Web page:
Right off, and at the risk of causing you to hastily reach for the mouse in effort to find the back button, I will share this: I am not vegan. I'm not even vegetarian. I am, however, friends with a number of vegans & vegetarians and believe we're all better for it. Variety is the spice of life, right?
At this point, I'm predicting you are in one of three camps:
Camp 1: Those who are now reading something else.
Camp 2: Those who are going to read on despite a feeling reminiscent of being stuck in a dragon-breathed conversation with your crass, off-color, just-doesn't-get-it great aunt Rita (whom you tolerate politely while wishing you could sprint for the hills or nearest raw-food restaurant.)
Camp 3: Those who are going to read on out of genuine interest and/or wonder - making it work is sometimes hard!
I do hope you read on.
I understand there is nothing many vegans would love more than the conversion of all meat-eating friends and relatives to the vegan lifestyle. On top of making group meals easier, it would lay to rest some of the dissonance that comes with hanging out with and loving people who are daily consuming food you believe to be nutritiously and/or morally abhorrent. This can be tricky to gracefully navigate. In an effort to lovingly help you out from the other side, here are 5 tips on being friends with omnivores.
1. Talk about how good you feel, but not too much. The health benefits of a plant-based diet are intriguing and can lead to some serious consideration of cutting animal-based food. However, all it takes is for the cynical omnivore with a stellar immune system is to hear about your second summer cold, and the argument is done rendered mute.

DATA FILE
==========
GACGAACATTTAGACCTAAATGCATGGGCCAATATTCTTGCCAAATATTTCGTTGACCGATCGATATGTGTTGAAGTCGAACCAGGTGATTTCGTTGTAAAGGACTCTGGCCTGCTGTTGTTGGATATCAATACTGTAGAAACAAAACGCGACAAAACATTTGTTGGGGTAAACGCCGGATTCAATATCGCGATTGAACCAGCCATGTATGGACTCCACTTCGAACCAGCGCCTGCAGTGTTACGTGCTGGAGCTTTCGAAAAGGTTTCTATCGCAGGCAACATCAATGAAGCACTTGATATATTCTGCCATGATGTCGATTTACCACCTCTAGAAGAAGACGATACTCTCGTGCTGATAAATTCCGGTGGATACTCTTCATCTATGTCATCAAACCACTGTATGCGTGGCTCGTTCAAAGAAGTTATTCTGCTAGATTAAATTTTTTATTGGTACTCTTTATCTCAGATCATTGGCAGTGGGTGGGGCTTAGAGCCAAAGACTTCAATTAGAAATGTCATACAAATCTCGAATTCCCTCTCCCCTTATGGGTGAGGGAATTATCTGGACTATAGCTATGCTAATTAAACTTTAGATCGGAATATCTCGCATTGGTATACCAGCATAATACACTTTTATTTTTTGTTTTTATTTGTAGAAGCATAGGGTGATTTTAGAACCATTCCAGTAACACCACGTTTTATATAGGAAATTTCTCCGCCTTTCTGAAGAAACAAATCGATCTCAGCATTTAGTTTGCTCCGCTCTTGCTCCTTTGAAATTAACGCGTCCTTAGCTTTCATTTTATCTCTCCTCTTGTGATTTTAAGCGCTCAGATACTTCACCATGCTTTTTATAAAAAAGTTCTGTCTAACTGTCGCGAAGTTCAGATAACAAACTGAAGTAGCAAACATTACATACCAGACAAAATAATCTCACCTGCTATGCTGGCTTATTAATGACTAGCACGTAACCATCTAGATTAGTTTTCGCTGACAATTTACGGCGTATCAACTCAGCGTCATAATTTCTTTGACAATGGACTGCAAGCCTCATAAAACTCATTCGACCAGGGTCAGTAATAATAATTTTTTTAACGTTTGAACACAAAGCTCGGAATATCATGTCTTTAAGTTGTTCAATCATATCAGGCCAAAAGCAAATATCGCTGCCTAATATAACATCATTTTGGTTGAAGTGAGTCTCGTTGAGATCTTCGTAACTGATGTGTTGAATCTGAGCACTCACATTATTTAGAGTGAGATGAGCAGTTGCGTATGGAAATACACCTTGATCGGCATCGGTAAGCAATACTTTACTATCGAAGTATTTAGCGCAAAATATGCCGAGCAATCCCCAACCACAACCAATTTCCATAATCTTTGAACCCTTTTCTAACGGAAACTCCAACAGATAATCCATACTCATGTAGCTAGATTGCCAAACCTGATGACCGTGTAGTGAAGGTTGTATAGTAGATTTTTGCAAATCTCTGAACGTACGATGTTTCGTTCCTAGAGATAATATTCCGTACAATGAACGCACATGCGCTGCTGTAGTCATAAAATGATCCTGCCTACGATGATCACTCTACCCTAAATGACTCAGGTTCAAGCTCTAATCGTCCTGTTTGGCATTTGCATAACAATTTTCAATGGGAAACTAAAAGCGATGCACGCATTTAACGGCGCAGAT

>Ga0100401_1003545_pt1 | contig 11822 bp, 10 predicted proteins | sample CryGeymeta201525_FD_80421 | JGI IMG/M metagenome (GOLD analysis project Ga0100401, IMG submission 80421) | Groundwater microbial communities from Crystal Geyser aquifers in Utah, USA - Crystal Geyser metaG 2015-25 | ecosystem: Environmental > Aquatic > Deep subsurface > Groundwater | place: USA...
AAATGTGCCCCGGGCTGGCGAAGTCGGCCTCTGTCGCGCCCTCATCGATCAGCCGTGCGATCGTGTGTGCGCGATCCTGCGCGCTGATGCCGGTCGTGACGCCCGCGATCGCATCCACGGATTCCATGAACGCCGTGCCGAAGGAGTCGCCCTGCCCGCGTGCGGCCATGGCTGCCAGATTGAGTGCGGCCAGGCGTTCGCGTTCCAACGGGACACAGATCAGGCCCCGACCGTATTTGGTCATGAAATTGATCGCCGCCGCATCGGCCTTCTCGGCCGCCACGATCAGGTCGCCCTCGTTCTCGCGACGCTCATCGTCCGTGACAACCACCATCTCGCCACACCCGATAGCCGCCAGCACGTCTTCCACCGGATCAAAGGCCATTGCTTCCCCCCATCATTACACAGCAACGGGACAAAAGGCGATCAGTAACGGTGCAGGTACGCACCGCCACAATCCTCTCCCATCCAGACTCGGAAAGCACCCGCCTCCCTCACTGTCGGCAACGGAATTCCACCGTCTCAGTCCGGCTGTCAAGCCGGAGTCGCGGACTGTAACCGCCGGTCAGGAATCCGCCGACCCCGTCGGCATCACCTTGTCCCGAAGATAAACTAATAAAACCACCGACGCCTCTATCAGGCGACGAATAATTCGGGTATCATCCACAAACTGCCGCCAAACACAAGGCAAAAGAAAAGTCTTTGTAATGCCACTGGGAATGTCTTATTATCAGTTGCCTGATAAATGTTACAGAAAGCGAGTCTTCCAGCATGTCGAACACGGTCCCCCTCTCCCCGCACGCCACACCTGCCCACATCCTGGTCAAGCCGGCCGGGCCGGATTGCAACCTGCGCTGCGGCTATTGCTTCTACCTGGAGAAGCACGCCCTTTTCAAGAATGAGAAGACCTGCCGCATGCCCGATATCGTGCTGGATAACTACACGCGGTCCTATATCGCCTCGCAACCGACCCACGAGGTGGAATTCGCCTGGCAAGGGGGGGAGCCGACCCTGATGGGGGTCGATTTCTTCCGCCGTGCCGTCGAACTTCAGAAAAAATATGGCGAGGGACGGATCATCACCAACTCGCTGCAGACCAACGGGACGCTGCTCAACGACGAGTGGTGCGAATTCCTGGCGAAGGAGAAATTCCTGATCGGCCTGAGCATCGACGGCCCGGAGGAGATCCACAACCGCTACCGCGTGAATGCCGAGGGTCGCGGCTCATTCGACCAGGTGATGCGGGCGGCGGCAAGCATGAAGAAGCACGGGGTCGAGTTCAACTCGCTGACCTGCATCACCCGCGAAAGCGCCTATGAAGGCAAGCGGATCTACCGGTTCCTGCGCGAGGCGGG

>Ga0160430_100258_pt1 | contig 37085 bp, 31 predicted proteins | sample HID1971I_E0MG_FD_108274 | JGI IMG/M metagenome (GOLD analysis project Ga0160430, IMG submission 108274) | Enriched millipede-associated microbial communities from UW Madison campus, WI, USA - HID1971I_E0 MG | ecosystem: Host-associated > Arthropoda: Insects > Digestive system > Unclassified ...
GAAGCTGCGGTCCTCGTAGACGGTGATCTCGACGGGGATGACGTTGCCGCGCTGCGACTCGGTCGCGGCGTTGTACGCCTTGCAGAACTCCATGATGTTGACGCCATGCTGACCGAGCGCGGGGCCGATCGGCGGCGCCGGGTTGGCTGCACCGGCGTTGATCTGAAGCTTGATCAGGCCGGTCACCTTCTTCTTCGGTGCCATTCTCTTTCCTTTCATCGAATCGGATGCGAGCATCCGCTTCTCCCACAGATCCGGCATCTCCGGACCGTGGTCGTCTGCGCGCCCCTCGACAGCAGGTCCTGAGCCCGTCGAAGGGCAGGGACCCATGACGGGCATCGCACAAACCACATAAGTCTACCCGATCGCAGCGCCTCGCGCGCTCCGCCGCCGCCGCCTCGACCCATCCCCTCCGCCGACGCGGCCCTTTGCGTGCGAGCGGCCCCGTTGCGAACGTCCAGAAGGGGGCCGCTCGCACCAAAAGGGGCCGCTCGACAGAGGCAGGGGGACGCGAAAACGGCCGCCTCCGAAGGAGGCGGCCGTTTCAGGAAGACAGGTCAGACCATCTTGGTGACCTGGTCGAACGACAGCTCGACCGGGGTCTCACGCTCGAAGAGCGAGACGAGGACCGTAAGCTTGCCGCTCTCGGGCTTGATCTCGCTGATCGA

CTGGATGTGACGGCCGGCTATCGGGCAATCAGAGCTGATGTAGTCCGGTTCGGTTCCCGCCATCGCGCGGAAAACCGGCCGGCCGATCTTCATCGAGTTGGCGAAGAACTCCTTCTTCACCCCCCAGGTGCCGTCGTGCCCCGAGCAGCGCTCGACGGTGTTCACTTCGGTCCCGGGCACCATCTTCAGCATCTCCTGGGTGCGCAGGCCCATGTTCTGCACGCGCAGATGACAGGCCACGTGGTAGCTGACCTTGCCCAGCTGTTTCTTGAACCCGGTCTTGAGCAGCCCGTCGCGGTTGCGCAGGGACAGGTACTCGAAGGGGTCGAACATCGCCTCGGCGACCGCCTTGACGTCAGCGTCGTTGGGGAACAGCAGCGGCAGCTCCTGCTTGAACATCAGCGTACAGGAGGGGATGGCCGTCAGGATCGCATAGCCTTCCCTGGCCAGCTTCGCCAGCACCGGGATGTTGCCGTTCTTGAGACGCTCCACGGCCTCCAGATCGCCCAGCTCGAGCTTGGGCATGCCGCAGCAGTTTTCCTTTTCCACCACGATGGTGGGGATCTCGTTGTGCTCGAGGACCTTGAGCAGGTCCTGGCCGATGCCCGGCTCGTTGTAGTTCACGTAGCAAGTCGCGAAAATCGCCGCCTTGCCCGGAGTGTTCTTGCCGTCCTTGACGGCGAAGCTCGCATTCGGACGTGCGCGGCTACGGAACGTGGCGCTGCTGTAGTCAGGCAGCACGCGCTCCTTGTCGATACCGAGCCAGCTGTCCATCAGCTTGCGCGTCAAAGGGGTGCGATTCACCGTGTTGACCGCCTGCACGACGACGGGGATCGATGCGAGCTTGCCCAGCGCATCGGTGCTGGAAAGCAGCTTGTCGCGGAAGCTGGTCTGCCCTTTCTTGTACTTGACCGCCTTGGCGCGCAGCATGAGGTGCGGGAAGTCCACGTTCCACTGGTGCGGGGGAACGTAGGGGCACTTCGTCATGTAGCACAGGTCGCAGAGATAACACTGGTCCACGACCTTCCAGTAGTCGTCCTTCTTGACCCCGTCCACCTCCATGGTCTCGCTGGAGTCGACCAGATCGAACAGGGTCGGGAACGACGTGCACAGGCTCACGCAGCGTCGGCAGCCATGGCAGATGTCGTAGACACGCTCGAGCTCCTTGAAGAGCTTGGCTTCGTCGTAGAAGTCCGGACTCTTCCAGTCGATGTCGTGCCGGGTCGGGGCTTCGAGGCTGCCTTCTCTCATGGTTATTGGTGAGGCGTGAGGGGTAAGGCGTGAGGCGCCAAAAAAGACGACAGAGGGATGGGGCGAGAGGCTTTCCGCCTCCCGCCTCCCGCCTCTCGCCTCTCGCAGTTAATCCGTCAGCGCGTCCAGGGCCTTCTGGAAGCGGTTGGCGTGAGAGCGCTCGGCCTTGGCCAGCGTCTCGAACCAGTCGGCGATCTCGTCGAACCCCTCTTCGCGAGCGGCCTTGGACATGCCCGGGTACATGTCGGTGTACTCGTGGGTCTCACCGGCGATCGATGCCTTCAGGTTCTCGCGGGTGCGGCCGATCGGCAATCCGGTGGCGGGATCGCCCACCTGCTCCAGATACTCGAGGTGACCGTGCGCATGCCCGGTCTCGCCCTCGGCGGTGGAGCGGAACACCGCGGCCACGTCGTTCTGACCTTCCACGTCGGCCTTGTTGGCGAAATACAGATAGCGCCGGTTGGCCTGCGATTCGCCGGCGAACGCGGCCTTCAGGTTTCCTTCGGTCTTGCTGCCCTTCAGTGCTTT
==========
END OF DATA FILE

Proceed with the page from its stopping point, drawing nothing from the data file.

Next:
2. Share what you love! If you can make vegan food that doesn't taste like a shoelace, share it! As several of my friends converted to being vegetarians and vegans, one thing that was difficult for all of us was we began to eat together less frequently. What helped tremendously was those friends who offered to bring a dish to dinner parties. It takes off so much pressure (and helps to assure you won't be left out because the host is too vexed and nervous about what food will be acceptable). As an added benefit, I can personally attest that nothing works faster to covert a person to eating fewer animal products than a plethora of phenomenal food without them. To quote Brian Andreas "...it may be the real reason we are here: to love each other and to eat each other's cooking and say it was good."
3. Judge not. Make choices for yourself and your family without judging those of us who aren't there yet. Harsh criticism (whether outward or part of one's inner dialogue) builds walls that are counterproductive. We are all on a path toward betterment, and change is not easy. (Sometimes, it really sucks.) Making people feel judged does not make them more likely to leave the dark side. It merely makes them resentful of you and your viewpoints, and is a surefire way to assure they won't ask you questions should they come up.
4. Don't insist that vegan cheese is good (unless it is an Isa Chandra recipe). Think twice before even saying "It isn't that bad." We'll never believe you. To the omnivore, this will seem totally disingenuous. Some of us have tried it and will totally call the bluff. In addition, to a hard-core cheese lover, it will lead to questions of your understanding of the definition of "good" (rendering #2 much more difficult).
5. Remember compassion and don't be discouraged. Being passionate about any subject can lead to intense conversation and high emotions. I know how difficult it is to simmer the pull that makes one want to scream "You just don't get it!". However, if one of the major tenants of veganism is compassion and kindness toward all sentient beings, do what you can to extend the same to the human beings in your life. (Right. I realize you don't and have never eaten humans.) We're on the same, imperfect team here. The world is tough and none of us need more conflict, anxiety or hard feelings. By eliminating animal products, you are doing a service to your body and to our world. While I'm not there with you yet, I am grateful for what you are doing.
Here's to hoping we can move forward together. Cheers.